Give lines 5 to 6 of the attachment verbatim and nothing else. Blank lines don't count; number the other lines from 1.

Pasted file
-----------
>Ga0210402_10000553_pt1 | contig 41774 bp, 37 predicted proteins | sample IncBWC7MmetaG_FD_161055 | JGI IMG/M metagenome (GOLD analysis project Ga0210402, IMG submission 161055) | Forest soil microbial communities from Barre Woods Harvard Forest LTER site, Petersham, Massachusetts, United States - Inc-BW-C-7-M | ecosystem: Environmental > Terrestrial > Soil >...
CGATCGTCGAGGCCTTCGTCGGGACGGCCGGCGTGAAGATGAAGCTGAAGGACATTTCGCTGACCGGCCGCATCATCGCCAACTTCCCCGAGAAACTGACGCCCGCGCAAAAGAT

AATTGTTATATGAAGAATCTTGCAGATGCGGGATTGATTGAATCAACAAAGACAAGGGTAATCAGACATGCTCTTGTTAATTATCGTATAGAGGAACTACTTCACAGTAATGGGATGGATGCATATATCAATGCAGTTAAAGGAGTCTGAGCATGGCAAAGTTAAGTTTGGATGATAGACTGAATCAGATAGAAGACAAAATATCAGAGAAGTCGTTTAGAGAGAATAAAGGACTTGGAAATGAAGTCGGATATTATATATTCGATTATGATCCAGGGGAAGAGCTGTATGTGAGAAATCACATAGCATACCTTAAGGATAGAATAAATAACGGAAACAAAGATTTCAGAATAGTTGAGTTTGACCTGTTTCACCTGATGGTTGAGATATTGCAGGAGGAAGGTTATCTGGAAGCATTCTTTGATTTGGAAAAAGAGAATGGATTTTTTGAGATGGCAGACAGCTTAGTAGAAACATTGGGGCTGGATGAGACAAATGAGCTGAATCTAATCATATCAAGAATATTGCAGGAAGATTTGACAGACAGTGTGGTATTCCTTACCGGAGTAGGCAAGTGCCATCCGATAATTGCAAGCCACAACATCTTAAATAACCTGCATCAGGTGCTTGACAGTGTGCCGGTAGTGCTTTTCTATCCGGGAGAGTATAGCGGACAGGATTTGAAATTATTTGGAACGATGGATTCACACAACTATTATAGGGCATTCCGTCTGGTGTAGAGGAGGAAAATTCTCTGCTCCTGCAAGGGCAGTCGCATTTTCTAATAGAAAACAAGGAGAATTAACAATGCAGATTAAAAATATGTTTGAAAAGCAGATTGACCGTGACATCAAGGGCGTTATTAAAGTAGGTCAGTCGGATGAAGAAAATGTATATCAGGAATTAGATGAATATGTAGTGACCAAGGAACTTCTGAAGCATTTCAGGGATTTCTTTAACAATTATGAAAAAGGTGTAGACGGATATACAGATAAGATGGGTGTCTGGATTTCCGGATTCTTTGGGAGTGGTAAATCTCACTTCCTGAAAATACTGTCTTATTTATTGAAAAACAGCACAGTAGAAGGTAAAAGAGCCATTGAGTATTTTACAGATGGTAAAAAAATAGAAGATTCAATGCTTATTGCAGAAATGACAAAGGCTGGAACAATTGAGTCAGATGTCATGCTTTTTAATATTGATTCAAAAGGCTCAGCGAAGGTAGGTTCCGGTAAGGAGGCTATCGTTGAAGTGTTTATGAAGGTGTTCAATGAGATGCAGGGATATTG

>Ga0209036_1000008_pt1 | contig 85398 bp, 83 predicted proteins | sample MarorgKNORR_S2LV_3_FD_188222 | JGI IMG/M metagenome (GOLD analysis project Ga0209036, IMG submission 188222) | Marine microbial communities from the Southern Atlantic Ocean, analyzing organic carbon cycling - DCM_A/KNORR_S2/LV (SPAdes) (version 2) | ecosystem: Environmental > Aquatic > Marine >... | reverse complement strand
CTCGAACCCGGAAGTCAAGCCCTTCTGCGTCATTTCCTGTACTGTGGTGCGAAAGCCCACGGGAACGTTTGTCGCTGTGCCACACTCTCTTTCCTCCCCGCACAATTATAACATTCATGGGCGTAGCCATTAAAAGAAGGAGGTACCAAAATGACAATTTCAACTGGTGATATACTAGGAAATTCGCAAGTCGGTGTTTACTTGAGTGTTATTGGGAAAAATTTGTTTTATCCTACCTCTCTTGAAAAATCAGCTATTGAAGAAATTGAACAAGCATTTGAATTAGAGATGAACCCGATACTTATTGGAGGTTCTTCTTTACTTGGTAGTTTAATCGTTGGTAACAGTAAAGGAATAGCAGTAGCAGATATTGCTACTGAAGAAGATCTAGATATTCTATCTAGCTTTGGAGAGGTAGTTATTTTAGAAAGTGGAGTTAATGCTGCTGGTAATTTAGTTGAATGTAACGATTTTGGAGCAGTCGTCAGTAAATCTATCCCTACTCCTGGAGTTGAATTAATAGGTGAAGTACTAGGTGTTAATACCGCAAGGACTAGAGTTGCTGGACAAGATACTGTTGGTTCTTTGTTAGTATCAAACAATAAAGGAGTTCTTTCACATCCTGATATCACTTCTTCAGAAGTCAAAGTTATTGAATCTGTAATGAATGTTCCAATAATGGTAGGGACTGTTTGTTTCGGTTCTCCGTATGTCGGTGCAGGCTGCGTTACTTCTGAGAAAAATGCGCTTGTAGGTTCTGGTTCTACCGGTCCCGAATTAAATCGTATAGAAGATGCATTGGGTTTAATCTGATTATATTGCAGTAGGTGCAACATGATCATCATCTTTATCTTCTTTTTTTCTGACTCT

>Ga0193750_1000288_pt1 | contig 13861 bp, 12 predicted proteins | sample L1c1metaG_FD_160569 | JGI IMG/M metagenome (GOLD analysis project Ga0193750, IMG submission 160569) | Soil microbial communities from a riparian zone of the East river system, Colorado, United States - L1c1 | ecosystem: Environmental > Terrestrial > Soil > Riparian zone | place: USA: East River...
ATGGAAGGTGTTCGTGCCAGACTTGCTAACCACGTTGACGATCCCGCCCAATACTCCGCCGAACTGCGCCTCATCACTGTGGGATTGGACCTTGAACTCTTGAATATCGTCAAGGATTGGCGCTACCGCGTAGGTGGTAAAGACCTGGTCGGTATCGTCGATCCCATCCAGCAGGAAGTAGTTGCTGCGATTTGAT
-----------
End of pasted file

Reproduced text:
CTCGAACCCGGAAGTCAAGCCCTTCTGCGTCATTTCCTGTACTGTGGTGCGAAAGCCCACGGGAACGTTTGTCGCTGTGCCACACTCTCTTTCCTCCCCGCACAATTATAACATTCATGGGCGTAGCCATTAAAAGAAGGAGGTACCAAAATGACAATTTCAACTGGTGATATACTAGGAAATTCGCAAGTCGGTGTTTACTTGAGTGTTATTGGGAAAAATTTGTTTTATCCTACCTCTCTTGAAAAATCAGCTATTGAAGAAATTGAACAAGCATTTGAATTAGAGATGAACCCGATACTTATTGGAGGTTCTTCTTTACTTGGTAGTTTAATCGTTGGTAACAGTAAAGGAATAGCAGTAGCAGATATTGCTACTGAAGAAGATCTAGATATTCTATCTAGCTTTGGAGAGGTAGTTATTTTAGAAAGTGGAGTTAATGCTGCTGGTAATTTAGTTGAATGTAACGATTTTGGAGCAGTCGTCAGTAAATCTATCCCTACTCCTGGAGTTGAATTAATAGGTGAAGTACTAGGTGTTAATACCGCAAGGACTAGAGTTGCTGGACAAGATACTGTTGGTTCTTTGTTAGTATCAAACAATAAAGGAGTTCTTTCACATCCTGATATCACTTCTTCAGAAGTCAAAGTTATTGAATCTGTAATGAATGTTCCAATAATGGTAGGGACTGTTTGTTTCGGTTCTCCGTATGTCGGTGCAGGCTGCGTTACTTCTGAGAAAAATGCGCTTGTAGGTTCTGGTTCTACCGGTCCCGAATTAAATCGTATAGAAGATGCATTGGGTTTAATCTGATTATATTGCAGTAGGTGCAACATGATCATCATCTTTATCTTCTTTTTTTCTGACTCT

>Ga0193750_1000288_pt1 | contig 13861 bp, 12 predicted proteins | sample L1c1metaG_FD_160569 | JGI IMG/M metagenome (GOLD analysis project Ga0193750, IMG submission 160569) | Soil microbial communities from a riparian zone of the East river system, Colorado, United States - L1c1 | ecosystem: Environmental > Terrestrial > Soil > Riparian zone | place: USA: East River...